October 4, 1864
As a human, I’d thought it was my mother’s death that had shaped the men Damon and I would become.I’d called myself a half-orphan in the initial days after she died, locking myself away in my room, feeling as though my life had ended at the young age of ten.Father believed grieving was weak and unmanly, so Damon had been the one to comfort me.
He’d go riding with me, let me join the older boys in their games, and beat up the Giffin brothers when they made fun of me for crying about Mother during a baseball game. Damon had always been the strong one, my protector.
But I was wrong. It is my own death that has shaped me.
Now the tables have turned. I am the strong one, and I have been trying to be Damon’s protector. But while I have always been grateful to Damon, he despises me and blames me for what he has become. I had forced him to feed from Alice, a bartender at the local tavern, which had completed his transformation. But does that make me a villain? I think not, especially as the act had saved his life.
Finally, I see Damon the way Father had seen him: too imperious, too willful, too quick to make up his mind, and too slow to change it.
And as I had also realized earlier this evening as I stood just outside the dim glare of the gas lamp, the body of the dead nurse at my feet: I am alone. A full orphan. Just as Katherine had presented herself when she came to Mystic Falls and stayed in our guesthouse.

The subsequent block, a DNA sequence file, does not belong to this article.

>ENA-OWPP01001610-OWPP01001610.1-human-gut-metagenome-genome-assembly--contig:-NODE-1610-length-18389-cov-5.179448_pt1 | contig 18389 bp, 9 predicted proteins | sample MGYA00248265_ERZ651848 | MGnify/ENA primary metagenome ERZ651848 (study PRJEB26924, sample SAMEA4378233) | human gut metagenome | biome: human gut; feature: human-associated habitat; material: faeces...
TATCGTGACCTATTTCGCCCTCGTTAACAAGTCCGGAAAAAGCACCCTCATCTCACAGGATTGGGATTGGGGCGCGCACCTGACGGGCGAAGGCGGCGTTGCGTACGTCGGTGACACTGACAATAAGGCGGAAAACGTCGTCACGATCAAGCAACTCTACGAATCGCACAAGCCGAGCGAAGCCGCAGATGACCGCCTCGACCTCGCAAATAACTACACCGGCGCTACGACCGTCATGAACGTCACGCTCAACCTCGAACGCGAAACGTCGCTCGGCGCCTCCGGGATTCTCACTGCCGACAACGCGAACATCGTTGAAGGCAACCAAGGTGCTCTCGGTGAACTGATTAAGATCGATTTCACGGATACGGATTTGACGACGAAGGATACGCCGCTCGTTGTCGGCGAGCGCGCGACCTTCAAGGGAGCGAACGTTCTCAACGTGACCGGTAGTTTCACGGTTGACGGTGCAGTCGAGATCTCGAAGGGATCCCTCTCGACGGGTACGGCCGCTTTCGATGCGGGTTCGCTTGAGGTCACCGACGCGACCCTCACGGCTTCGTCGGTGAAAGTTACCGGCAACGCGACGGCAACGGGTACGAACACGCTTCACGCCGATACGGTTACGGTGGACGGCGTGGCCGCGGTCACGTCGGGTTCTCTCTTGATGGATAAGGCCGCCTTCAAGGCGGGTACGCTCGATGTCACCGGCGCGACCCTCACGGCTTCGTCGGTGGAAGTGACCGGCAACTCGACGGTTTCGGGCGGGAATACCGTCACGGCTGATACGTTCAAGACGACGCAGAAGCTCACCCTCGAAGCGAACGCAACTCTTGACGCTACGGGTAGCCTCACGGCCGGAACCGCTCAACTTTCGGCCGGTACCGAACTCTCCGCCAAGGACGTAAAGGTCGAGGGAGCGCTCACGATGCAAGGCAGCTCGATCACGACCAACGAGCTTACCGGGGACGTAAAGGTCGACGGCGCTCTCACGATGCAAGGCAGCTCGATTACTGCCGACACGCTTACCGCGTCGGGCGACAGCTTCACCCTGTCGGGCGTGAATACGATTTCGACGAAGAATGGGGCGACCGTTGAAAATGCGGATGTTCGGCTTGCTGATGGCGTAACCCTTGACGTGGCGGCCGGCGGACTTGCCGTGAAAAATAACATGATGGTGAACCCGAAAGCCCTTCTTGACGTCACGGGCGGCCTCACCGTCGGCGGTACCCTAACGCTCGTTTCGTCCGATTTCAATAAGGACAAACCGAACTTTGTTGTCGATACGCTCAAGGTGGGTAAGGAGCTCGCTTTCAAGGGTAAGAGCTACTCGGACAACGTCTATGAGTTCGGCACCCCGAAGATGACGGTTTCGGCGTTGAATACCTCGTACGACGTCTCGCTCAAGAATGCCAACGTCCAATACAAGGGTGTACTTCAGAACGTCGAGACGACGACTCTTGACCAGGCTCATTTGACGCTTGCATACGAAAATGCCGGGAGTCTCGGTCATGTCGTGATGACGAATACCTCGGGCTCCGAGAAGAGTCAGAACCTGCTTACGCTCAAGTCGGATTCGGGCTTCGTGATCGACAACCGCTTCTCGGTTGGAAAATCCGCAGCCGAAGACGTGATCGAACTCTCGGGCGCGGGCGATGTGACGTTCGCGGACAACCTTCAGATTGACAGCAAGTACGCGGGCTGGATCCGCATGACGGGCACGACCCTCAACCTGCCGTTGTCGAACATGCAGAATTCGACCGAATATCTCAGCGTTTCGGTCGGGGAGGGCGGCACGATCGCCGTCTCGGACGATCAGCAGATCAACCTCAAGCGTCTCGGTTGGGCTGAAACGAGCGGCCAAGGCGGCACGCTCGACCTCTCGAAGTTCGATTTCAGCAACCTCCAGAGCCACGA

So that’s how vampires do it, then. They exploit vulnerability, get humans to trust them, and then, when all the emotions are firmly in place, they attack.
So that is what I will do. I know not how or who my next victim will be, but I know, more than ever, that the only person I can look out for and protect is myself. Damon is on his own, and so am I.
I heard Damon steal through the city, moving at vampire speed down the streets and alleys. At one point, he paused, whispering Katherines name over and over again, like a mantra or a prayer. Then, nothing
Was he dead? Had he drowned himself? Or was he simply too far away for me to hear him?
Either way, the result was the same. I was alone–Id lost my only connection to the man Id once been: Stefan Salvatore, the dutiful son, the lover of poetry, the man who stood up for what was right.
I wondered if that meant that Stefan Salvatore, with no one to remember him, was really, truly dead, leaving me to be anyone.
I could move to a different city every year, see the whole world. I could assume as many identities as Id like. I could be a Union soldier. I could be an Italian businessman.
I could even be Damon.
The sun plunged past the horizon like a cannonball falling to earth, dipping the city into darkness. I turned from one gaslit street to the next, the soles of my boots rasping over the gravelly cobblestones. A loose newspaper blew toward me. I stomped on the broadsheet, examining an etched photo of a girl with long, dark hair and pale eyes.
She looked vaguely familiar. I wondered if she was a relative of one of the Mystic Falls girls. Or perhaps a nameless cousin whod attended barbecues at Veritas. But then I saw the headline:BRUTAL MURDER ABOARD THE ATLANTIC EXPRESS.
Lavinia. Of course.
Id already forgotten her. I reached down and crumpled the paper, hurling it as far as I could into the Mississippi. The surface of the water was muddy and turbulent, dappled with moonlight. I couldnt see my reflection–couldnt see anything but an abyss of blackness as deep and dark as my new future. Could I go for eternity, feeding, killing, forgetting, then repeating the cycle?